Monday, November 1, 2010

A model approach to general education

This week the Bloomsburg University Curriculum Committee (BUCC) will begin an extensive review of a new general education plan we believe will become a model for higher education.

Some college students, it seems, view general education courses as unnecessary and unrelated while they apply stronger focus on the academic requirements of their major and minor. Nothing could be further from the truth. A general education curriculum is a very important piece of students’ higher education experience forming the core competencies of their education and helping them foster a deeper understanding of and appreciation for the world, its possibilities and their part in it.

BU is working to transform its general education curriculum to meet the needs of the ever-changing, multicultural world of the 21st Century. A significant change — one I feel is extremely innovative — is to base general education on learning outcomes and move beyond the general education content in the standard 120 credit hours most students need to graduate to a system based on General Education Units (GEUs) aligned with the general education goals. A strong foundation of credit hours would continue to exist, but students would also receive some general education units for approved co-curricular activities, such as an international study abroad experience or having a leadership role in the Community Government Association.

This new plan opens doors for students studying in programs with rigid requirements, such as nursing and teacher education, who currently cannot fit elective courses into their tight academic schedules. The proposed GEU system will ensure all students get both breadth and depth in their BU educational experience.

I truly appreciate our General Education Task Force’s work during the past year and a half to create a thorough and innovative proposal. As with any proposal, the current draft is not set in stone and changes have been suggested to make it the best plan for our university. In fact, the proposal sparked a spirited e-mail debate among faculty in recent weeks. The next phase in the approval process goes to BUCC, which will welcome comments and input at public meetings on Wednesdays, Nov. 3 and 17, at 3 p.m. in the Schweiker Room of Andruss Library.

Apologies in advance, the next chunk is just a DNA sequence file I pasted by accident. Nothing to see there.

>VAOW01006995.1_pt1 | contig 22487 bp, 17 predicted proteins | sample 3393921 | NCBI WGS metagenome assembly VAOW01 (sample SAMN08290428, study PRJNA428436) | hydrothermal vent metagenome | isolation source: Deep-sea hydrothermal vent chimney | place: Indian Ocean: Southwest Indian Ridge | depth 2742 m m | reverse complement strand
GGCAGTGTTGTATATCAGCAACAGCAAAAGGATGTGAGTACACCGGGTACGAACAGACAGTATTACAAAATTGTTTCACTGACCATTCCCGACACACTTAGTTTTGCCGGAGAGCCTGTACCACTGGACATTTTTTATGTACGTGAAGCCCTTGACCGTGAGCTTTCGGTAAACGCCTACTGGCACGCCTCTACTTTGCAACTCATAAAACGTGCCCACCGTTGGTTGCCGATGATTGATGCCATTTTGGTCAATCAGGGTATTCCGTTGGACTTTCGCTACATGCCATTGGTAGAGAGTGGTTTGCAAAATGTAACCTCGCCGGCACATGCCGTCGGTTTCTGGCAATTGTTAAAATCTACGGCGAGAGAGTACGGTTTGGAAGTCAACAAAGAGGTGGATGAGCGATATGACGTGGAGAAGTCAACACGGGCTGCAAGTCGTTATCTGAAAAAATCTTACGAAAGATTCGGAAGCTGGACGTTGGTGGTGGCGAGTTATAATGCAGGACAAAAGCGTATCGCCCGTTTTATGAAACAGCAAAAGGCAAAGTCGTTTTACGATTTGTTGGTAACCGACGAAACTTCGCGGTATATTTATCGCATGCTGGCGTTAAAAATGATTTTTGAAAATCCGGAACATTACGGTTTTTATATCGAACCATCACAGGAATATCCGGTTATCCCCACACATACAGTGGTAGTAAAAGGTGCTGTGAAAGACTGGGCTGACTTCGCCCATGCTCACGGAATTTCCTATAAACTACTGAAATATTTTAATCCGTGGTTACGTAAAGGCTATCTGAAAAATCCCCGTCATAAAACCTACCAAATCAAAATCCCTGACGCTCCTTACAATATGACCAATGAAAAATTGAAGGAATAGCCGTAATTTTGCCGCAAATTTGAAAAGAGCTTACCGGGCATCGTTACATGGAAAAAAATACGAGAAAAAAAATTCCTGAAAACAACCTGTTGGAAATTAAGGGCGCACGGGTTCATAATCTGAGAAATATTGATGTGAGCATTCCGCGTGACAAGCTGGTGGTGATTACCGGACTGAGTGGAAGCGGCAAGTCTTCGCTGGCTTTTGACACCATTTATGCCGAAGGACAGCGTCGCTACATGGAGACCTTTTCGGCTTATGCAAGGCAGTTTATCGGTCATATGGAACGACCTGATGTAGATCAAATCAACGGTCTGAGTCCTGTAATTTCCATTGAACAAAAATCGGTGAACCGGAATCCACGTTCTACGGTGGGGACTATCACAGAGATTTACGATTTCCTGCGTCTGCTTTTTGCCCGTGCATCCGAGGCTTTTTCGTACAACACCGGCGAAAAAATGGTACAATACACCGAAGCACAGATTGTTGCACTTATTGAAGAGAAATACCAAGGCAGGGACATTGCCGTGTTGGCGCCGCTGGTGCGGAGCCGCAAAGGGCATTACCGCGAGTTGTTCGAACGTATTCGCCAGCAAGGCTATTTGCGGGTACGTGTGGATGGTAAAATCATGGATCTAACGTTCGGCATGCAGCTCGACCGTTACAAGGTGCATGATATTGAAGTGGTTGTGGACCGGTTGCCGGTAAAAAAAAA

I encourage all who have an interest in this proposal, including students as well as faculty, to participate in these BUCC meetings and help make our new general education program the best possible educational experience for our students and a model plan for other universities to follow.


  1. This may be a real opportunity to potentially bridge the proverbial gap between academic and student affairs. Students could have the opportunity to create their own general education requirements especially if there would be an interdisciplinary partnership between varied academic departments and the student life division.

    Additionally, an authentic nurturance of learning outcomes could be realized. Colleges and universities such as Alverno College and Evergreen State College have already blazed a trail in this regard and PASSHE schools should follow suit.

    Unfortunately, many of our students are leaving with high levels of debt, no real job prospects (particularly in their field of study), and a lack of hard and soft skills needed to thrive in the job market.

    Having been a graduate of the PASSHE system and working in and among it for over 10 years now as a full-time professional, I would hope that the other 13 presidents and the APSCUF leadership would champion such an innovative and important academic program.

  2. This post makes it sound like this is a done deal. There is a lot of discussion going on about this plan right now. I sure hope the administration isn't going to cram this down the throats of the faculty against their wishes. I sure hope the administration will actually listen to the concerns of the faculty.